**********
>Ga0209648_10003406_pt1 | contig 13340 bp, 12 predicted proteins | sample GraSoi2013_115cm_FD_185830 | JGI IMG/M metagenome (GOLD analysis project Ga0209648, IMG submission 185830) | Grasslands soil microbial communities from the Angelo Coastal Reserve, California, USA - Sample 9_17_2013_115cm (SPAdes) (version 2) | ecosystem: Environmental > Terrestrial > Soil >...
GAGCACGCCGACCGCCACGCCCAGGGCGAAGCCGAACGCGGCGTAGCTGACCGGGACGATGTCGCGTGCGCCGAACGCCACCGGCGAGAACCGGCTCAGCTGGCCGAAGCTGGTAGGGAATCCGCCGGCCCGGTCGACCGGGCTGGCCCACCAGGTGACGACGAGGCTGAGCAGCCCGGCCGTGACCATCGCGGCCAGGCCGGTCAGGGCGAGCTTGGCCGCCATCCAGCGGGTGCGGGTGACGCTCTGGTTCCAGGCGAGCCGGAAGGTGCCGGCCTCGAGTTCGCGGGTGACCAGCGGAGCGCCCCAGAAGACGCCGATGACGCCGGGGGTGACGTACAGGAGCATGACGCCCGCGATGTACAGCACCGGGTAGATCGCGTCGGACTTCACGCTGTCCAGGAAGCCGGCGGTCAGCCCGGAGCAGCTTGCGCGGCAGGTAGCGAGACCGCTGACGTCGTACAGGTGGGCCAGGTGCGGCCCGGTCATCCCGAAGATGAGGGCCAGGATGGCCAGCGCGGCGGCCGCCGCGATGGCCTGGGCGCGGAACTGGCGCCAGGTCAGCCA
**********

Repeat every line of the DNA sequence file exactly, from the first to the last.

>Ga0209648_10003406_pt1 | contig 13340 bp, 12 predicted proteins | sample GraSoi2013_115cm_FD_185830 | JGI IMG/M metagenome (GOLD analysis project Ga0209648, IMG submission 185830) | Grasslands soil microbial communities from the Angelo Coastal Reserve, California, USA - Sample 9_17_2013_115cm (SPAdes) (version 2) | ecosystem: Environmental > Terrestrial > Soil >...
GAGCACGCCGACCGCCACGCCCAGGGCGAAGCCGAACGCGGCGTAGCTGACCGGGACGATGTCGCGTGCGCCGAACGCCACCGGCGAGAACCGGCTCAGCTGGCCGAAGCTGGTAGGGAATCCGCCGGCCCGGTCGACCGGGCTGGCCCACCAGGTGACGACGAGGCTGAGCAGCCCGGCCGTGACCATCGCGGCCAGGCCGGTCAGGGCGAGCTTGGCCGCCATCCAGCGGGTGCGGGTGACGCTCTGGTTCCAGGCGAGCCGGAAGGTGCCGGCCTCGAGTTCGCGGGTGACCAGCGGAGCGCCCCAGAAGACGCCGATGACGCCGGGGGTGACGTACAGGAGCATGACGCCCGCGATGTACAGCACCGGGTAGATCGCGTCGGACTTCACGCTGTCCAGGAAGCCGGCGGTCAGCCCGGAGCAGCTTGCGCGGCAGGTAGCGAGACCGCTGACGTCGTACAGGTGGGCCAGGTGCGGCCCGGTCATCCCGAAGATGAGGGCCAGGATGGCCAGCGCGGCGGCCGCCGCGATGGCCTGGGCGCGGAACTGGCGCCAGGTCAGCCA